So, has it? Of course not! That’s why you must read Jon Carroll. Open five days a week, rain or shine! (Unless he’s out idly burning paid leave; traveling; or otherwise distracted by the lovely, mysterious Tracy, their progeny, or the World’s Most Perfect Grandchild–formerly, “WMPG;” now, whimsically, “Alice”—in which case he’ll write about it later, anyway!) Risk free! Just add eyeballs and gray matter! All necessary questions, observations, and responses cheerfully anticipated and supplied! Not so much as an appreciative nod required!
How do I love thee, Jon? Let me count the ways:
Ability. The dude can flat-out write, knowumsayn? Two bits from “My Friend, Alexander McIntire,” a reminiscence about a cyberfriend who manifested himself and dematerialized suddenly, published May 14, 1999. Act I is where Alex and Jon meet on-line:
CYBERSPACE IS A good place for people who look different from standard-issue humans. For once, they do not have to deal with strangers immediately reacting to their height or weight or scars or disability. They can be the person they are in their minds…
Act II is when they meet in the flesh:
Alex shattered my stereotypes about very fat people. He is not indolent or even sedentary. When he came out here, we walked to the tip of Limantour Spit and back, and he did not labor noticeably. It was his gift to me, one of many; he allowed me to break through several layers of prejudice I did not know I had.
* * * * *
Act III is when Alex vanishes:
It is a total mystery. I believe that he is still alive somewhere; it is not a rational belief, necessarily, but it is nevertheless entirely sincere. He used to read my column on the Web; maybe wherever he is, he still does. That last night in Miami, he played me a moving piece of music, a collaboration between Gavin Bryars and Tom Waits. The words are simple; imagine Waits singing them: “There’s one thing I know, for he loved me so, Jesus’ blood never failed me yet.’’ We watched each other listen to it in the warm night; we said nothing at all.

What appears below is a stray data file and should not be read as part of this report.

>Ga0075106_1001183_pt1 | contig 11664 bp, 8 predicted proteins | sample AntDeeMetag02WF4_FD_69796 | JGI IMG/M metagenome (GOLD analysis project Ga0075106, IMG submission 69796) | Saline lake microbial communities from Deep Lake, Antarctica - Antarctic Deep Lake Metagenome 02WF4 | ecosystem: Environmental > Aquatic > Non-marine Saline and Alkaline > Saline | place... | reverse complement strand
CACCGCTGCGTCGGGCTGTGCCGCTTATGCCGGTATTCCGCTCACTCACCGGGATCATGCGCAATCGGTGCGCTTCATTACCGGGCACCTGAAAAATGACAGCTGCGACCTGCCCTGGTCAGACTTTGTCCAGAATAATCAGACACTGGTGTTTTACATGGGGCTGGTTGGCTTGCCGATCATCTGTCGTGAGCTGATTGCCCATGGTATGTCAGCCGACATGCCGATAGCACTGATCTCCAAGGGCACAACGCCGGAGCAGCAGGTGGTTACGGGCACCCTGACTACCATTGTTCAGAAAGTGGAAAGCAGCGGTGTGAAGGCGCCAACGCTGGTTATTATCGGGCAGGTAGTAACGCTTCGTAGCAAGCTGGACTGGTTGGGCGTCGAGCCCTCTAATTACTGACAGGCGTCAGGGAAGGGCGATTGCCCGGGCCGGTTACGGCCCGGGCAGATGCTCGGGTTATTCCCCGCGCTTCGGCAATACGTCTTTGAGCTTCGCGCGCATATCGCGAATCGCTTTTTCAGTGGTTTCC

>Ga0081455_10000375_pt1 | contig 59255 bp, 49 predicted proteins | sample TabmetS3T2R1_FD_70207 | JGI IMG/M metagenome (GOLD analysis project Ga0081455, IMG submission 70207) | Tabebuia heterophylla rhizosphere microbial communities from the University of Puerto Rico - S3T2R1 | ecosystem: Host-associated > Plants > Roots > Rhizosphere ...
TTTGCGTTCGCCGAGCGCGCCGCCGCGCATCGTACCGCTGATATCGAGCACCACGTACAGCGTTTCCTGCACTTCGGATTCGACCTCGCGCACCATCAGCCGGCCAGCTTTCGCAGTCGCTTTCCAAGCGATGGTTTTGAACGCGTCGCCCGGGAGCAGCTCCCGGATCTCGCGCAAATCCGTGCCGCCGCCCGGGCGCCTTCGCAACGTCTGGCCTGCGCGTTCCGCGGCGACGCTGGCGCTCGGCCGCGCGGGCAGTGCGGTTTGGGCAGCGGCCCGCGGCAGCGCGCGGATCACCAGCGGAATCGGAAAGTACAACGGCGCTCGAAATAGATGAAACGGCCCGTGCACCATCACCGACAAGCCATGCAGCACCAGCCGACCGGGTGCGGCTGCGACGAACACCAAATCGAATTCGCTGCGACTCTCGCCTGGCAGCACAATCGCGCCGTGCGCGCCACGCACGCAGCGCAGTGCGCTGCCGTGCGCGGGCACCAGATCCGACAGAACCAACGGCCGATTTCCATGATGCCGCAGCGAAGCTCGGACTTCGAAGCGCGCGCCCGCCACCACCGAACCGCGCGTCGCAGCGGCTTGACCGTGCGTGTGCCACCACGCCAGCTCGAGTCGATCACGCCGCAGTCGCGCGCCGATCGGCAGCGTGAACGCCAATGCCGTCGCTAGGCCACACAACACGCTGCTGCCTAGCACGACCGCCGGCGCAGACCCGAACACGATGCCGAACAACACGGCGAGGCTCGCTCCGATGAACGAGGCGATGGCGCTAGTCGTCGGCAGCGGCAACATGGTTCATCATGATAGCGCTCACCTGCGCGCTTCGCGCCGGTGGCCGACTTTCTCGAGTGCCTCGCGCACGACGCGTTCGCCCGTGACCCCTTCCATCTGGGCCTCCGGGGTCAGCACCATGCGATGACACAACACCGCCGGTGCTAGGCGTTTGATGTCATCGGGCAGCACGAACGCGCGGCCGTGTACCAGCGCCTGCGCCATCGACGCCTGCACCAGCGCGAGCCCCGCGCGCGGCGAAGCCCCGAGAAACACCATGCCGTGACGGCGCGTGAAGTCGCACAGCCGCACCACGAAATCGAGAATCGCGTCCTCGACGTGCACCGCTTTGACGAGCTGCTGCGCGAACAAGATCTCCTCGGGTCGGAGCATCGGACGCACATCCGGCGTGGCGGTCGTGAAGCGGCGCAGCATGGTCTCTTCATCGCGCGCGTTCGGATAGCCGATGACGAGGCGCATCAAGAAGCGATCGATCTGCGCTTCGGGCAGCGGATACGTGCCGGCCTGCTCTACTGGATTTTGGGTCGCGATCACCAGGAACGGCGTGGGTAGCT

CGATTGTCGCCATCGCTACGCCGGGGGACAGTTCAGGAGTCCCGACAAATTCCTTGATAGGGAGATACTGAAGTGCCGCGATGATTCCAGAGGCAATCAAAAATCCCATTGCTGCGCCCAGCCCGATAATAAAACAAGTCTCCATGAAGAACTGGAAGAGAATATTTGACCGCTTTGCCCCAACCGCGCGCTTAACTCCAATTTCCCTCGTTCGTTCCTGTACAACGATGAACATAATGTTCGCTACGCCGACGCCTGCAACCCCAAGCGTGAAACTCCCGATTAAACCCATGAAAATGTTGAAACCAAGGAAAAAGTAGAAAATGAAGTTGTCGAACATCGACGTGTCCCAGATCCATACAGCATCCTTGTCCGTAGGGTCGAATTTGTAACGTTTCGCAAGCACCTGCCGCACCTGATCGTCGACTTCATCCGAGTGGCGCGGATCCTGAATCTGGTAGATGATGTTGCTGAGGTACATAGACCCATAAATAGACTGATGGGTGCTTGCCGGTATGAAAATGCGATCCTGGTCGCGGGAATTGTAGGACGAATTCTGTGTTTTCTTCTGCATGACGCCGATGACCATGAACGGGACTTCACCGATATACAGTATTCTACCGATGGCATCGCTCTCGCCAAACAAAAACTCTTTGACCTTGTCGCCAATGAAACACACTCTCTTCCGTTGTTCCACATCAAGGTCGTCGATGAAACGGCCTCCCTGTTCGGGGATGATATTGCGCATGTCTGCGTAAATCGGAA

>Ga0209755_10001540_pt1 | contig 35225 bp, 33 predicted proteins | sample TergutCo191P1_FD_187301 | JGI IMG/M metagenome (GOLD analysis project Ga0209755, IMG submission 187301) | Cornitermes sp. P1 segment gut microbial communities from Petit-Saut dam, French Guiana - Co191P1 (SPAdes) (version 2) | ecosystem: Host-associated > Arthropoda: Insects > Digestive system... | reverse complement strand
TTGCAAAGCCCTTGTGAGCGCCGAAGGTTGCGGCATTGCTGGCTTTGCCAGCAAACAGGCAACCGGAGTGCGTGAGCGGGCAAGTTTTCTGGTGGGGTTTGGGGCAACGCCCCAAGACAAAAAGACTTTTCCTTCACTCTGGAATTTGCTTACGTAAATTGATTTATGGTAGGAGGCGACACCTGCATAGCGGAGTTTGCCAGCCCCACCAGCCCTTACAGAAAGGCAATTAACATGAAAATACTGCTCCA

Hi, pal. Come home soon.
Charity. His favorite? The self-invented “Untied Way,” wherein you, the philanthropist, withdraw as much in crisp Twenties as will cause you bearable discomfort and shower indiscreetly on whomever appears in your eye to be needy, until gone. (That’s needy, not worthy. As you might hear John Cleese as Python say it, “Judgment don’t enter into it.”) Attention, true believers: This is what Jesus would do.
Clarity. This guy gets it. An opinion is both fungible and perishable; its value is measured by the integrity of the truth and logic supporting it and the manner of its delivery. Invoking the Pythons again, argument is not to be confused with mere disputation. Tolerance, equanimity, and respect are mandatory for discourse to be valid. A dash of humility, a dollop of modesty, and a soupçon of self-effacement season a point of view nicely, when stirred in with personal experience. You will accept his premise if he earns it, and he does. How do you spell relief, dear reader? P-E-R-S-P-E-C-T-I-V-E.
Next Week: The rest of the ways…